The Lee’s dependence on traditional medicine is very understandable because my family too practices traditional medicine. Instead of going to the doctors and paying for prescribed drugs, we often use herbs to cure our illness. My parents would go to a Chinese supermarket and buy a variety of dried herbs such as mushrooms and other exotic plants. The herbs are placed in a pot of boiling water to create a stew or better yet, a “magical elixir.” The taste and smell of the elixir is awful but it has proven effective nonetheless.

Between the two methods of medicine, the Hmong prefer traditional herbs and txiv neeb. The Hmong dislike Western medicine and doctors for several reasons, one of which is that American doctors do not understand the concept of soul. Txiv neebs heal both the illness and the soul but American doctors can only prescribe medicine. In addition, they think that some of doctors’ procedures actually seemed more likely to threaten the patients’ health than to restore it. For example, most Hmong believe that “the body contains a finite amount of blood that it is unable to replenish, so repeated blood sampling, especially from small children, may be fatal.”

In addition to the difference in medicine, some of the cultural beliefs that the Hmong held in Laos differ from those that are held in the U.S. For instance, the hierarchy of the family in Laos goes from male to female, and old people to young ones; however, the newly arrived Hmong, like the Lees, have an inverted one. The Lee family depend on their eldest daughter May to translate for them. “When doctors conferred with a Hmong family, it was tempting to address the reassuringly Americanized teenaged girl who wore lipstick and spoke English rather than the old man who squatted silently in the corner.” It is an insult to the elders to ask crucial questions to the young, who do not have the power to make decisions. Sometimes it even makes them lower their self-esteem. “Nao Kao once said, “I am very stupid…Because I don’t know anything here. I don’t know your language. American is so hard, you can watch TV all day and you still don’t know it. I can’t dial the telephone…”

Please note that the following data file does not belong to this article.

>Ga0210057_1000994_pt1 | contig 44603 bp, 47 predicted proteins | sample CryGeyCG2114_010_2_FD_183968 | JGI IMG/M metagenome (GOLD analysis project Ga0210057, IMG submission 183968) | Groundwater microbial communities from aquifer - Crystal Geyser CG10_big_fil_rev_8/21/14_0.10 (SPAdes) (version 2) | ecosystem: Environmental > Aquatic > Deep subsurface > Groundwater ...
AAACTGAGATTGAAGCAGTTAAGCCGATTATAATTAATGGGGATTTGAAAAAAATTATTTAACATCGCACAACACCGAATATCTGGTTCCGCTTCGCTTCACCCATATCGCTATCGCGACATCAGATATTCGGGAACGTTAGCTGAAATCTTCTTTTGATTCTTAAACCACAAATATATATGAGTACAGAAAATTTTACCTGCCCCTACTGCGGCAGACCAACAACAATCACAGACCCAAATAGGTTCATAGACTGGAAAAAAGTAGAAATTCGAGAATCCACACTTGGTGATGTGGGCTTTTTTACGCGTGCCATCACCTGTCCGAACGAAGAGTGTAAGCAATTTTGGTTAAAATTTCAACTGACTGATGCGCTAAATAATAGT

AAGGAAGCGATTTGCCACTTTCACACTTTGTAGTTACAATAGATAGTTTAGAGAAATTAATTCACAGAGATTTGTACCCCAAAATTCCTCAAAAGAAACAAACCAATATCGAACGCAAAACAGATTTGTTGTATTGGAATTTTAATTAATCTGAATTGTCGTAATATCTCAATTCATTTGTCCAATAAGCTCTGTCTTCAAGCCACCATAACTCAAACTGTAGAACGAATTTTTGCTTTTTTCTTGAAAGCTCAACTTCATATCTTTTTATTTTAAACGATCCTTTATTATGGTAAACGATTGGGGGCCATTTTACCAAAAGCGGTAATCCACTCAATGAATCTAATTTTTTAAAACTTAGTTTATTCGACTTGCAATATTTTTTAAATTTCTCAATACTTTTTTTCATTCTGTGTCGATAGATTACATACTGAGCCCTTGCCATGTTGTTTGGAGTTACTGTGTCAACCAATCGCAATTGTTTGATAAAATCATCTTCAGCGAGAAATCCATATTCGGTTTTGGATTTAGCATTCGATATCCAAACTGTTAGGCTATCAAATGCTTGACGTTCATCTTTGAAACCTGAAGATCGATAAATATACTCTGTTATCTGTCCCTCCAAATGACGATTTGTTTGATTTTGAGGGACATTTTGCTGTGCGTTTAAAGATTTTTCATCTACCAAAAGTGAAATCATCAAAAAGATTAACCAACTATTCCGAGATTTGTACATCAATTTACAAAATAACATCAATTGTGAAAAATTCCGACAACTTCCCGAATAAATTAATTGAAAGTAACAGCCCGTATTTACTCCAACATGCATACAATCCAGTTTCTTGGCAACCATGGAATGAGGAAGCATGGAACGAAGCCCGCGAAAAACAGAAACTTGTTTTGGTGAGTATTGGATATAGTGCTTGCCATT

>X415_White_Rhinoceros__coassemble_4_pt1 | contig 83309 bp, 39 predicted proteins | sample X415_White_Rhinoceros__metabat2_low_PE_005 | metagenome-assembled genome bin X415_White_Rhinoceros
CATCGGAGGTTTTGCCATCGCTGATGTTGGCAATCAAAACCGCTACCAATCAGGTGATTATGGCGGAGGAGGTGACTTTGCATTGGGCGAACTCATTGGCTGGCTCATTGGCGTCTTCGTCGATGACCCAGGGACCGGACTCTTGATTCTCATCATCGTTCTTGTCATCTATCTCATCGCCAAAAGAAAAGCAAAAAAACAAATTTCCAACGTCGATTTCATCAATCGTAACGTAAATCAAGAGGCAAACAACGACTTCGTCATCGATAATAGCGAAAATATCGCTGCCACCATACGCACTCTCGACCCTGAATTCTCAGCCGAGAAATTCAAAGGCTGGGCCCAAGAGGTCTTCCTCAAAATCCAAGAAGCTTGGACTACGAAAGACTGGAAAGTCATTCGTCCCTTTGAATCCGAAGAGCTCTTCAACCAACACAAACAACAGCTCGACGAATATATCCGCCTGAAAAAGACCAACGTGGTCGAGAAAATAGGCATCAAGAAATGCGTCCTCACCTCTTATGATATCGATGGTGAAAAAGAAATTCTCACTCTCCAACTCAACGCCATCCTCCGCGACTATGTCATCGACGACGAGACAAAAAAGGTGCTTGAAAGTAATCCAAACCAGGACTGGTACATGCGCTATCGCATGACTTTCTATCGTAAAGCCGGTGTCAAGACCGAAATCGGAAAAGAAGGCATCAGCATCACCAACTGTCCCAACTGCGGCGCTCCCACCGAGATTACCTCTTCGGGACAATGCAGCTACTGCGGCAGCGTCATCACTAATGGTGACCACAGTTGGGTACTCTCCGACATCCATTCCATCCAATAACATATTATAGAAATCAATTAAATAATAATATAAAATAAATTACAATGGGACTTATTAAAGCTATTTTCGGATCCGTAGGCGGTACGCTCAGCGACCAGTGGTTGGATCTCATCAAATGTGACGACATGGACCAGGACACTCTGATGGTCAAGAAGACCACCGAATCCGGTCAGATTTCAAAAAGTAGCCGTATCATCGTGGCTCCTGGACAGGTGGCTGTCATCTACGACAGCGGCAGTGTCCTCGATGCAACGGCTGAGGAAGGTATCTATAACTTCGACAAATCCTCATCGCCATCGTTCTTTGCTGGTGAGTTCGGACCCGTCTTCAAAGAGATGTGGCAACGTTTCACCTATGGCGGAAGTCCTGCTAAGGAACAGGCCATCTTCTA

The Hmong elders are frustrated and insulted whenever doctors or other authoritative figures address the Americanized children first; however, little do they know that their children are often frustrated too. The children get frustrated because sometimes they are unable or incapable of translating English sentences into their native language. I, for example, at times have the same difficulty. I came to America when I was only eight, so my Chinese vocabulary is limited. Sometimes, the English language gets so complicated that I do not have any idea of how to translate it. Furthermore, being an interpreter is very time consuming. Before my parents learned how to speak English, I had to accompany them wherever they went. As soon as I got home from school, they would run to me with a pile of mail for me to translate; and at times, I had to miss school just so I could escort them to the doctors. It is easy to overlook the frustration of the interpreter because, as an intermediate, no one knows how difficult it is to translate from one language to another.